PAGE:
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Health Educ Behav. 2000 Oct;27(5):616-31.

GO GIRLS!: results from a nutrition and physical activity program for low-income, overweight African American adolescent females.

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  • 1Department of Behavioral Science and Health Education, Rollins School of Public Health, Emory University, Atlanta, GA 30322, USA.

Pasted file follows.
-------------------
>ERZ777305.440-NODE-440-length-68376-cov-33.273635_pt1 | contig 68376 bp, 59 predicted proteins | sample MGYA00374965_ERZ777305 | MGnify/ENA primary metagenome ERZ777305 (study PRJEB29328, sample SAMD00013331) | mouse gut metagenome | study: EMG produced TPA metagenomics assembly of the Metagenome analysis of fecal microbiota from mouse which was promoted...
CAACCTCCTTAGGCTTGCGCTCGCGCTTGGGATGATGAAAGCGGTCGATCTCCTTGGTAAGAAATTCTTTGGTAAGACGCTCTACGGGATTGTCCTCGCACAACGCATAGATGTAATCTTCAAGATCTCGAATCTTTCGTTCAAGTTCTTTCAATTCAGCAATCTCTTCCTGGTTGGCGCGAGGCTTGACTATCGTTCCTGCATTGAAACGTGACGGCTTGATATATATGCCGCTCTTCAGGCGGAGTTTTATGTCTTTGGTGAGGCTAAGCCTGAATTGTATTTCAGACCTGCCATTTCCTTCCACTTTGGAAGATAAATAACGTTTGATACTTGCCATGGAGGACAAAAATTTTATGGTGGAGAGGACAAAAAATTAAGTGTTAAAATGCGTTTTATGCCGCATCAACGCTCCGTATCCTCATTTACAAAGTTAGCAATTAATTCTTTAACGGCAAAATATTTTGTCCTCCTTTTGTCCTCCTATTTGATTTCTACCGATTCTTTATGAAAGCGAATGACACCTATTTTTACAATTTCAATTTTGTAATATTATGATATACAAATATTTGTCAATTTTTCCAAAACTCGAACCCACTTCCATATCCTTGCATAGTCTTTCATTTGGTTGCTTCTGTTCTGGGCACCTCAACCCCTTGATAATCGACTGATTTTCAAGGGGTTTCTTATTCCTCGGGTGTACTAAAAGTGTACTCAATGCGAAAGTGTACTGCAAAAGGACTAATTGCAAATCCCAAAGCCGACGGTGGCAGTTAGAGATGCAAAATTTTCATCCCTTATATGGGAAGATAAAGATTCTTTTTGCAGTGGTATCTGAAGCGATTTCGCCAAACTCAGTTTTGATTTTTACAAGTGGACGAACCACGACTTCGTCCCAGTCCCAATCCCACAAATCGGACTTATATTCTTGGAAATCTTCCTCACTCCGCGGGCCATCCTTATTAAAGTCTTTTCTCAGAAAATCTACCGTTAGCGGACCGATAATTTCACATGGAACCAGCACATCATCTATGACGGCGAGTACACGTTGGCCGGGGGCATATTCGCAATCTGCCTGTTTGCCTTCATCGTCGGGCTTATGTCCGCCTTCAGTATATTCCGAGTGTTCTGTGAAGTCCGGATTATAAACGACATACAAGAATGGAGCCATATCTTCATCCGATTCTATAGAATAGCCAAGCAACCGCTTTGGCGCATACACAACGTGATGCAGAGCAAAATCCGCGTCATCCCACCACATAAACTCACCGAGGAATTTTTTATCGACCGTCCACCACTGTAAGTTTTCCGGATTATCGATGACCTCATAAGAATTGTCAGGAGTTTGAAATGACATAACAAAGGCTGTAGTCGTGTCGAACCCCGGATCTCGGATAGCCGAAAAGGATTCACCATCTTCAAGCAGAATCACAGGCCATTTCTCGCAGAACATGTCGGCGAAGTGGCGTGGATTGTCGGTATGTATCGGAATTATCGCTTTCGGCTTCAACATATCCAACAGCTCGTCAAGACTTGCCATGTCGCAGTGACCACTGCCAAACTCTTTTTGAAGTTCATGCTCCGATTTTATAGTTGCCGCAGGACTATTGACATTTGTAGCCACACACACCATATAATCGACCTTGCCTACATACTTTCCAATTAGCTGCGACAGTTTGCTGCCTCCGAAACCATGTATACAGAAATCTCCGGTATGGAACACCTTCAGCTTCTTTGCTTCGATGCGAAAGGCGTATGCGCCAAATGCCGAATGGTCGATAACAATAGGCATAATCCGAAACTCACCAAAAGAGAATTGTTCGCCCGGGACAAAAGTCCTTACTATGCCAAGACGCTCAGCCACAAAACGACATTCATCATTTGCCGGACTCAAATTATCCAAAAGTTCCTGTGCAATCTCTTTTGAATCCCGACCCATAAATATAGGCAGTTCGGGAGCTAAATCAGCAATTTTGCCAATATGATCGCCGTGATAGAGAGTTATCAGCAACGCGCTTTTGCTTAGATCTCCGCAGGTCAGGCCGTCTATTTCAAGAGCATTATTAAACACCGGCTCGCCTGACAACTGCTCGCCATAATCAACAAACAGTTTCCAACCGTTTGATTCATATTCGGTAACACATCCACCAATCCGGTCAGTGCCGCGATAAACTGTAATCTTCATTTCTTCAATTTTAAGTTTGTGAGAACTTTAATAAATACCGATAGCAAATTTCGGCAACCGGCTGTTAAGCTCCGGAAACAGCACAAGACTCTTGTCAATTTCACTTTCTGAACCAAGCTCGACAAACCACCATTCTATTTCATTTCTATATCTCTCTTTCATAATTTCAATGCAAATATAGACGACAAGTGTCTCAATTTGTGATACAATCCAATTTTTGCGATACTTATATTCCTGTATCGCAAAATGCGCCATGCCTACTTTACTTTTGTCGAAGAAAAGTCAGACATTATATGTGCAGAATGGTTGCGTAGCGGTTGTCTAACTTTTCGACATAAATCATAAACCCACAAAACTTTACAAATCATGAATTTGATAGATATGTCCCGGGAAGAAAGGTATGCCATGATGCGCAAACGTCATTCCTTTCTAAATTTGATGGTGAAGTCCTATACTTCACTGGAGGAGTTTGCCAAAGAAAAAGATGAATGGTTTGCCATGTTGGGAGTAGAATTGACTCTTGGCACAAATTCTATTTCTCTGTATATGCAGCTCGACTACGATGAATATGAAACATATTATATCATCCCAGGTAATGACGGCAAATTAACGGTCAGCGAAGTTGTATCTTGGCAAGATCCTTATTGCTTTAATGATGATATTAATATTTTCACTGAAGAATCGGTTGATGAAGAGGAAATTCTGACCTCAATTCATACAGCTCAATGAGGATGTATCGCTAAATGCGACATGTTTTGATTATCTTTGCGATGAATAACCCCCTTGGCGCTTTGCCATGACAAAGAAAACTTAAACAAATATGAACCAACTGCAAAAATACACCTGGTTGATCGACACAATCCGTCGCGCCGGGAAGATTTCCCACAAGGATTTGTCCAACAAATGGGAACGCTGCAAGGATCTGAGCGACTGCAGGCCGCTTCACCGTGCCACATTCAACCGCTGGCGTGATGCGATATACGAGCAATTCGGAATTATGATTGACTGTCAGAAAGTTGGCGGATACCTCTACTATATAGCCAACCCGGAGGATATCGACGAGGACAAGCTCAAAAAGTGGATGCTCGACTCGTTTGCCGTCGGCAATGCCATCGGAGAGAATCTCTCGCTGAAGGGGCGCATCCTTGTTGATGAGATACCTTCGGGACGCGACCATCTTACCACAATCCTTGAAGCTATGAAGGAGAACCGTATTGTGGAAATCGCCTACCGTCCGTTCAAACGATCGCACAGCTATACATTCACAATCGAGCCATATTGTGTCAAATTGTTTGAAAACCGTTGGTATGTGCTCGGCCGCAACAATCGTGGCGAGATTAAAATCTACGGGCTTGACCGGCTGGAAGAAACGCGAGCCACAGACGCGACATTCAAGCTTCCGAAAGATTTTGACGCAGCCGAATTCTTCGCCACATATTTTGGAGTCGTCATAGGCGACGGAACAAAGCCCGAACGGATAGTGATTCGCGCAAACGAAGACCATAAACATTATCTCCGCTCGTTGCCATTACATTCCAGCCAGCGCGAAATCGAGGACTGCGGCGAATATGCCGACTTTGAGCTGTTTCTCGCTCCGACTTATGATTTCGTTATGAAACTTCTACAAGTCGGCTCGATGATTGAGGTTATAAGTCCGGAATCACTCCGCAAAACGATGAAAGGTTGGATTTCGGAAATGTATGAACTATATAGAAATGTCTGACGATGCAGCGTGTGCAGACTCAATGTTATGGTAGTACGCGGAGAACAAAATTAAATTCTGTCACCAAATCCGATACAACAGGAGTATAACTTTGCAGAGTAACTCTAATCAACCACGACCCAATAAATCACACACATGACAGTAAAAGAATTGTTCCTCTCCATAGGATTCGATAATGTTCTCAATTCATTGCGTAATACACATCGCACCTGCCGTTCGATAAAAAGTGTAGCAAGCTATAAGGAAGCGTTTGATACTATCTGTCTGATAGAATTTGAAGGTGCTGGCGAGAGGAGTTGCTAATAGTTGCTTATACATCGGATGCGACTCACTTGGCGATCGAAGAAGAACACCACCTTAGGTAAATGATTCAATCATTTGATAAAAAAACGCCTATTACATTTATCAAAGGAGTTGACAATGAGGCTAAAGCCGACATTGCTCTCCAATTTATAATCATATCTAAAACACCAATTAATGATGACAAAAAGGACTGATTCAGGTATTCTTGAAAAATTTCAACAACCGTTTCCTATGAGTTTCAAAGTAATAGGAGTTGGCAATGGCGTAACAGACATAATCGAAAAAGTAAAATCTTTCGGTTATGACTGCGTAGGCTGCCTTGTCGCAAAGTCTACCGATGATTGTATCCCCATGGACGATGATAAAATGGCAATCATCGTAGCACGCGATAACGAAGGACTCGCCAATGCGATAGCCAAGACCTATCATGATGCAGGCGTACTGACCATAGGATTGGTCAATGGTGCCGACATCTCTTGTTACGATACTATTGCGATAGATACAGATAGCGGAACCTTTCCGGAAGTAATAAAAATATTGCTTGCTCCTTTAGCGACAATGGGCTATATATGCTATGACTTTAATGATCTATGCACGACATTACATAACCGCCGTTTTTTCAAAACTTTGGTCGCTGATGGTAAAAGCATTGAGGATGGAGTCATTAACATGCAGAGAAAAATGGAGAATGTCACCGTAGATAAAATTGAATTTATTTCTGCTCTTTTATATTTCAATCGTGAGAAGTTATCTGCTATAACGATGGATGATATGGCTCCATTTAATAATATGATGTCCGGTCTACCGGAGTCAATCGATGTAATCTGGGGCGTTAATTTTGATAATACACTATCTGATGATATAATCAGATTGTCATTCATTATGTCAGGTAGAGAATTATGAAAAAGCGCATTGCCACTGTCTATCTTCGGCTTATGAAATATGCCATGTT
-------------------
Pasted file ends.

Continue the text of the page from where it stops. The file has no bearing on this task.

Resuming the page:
This article describes the development, implementation, and results of an intervention designed for inner-city, overweight African American adolescent women. Fifty-seven participants were recruited from four public housing developments. Participants were administered physiologic, dietary, and cognitive assessments at baseline and immediately postintervention. Each session comprised three elements: (1) an educational/behavioral activity, (2) 30 to 60 minutes of physical activity, and (3) preparation and tasting of low-fat meals. In the absence of a control group, results were compared for high and low attenders, the former defined as attending at least 50% of the sessions. High attenders (n = 26) showed more favorable 6-month posttest values for most outcomes compared with low attenders (n = 31). These effects achieved statistical significance for nutrition knowledge, low-fat practices, perceived changes in low-fat practices, and social support.

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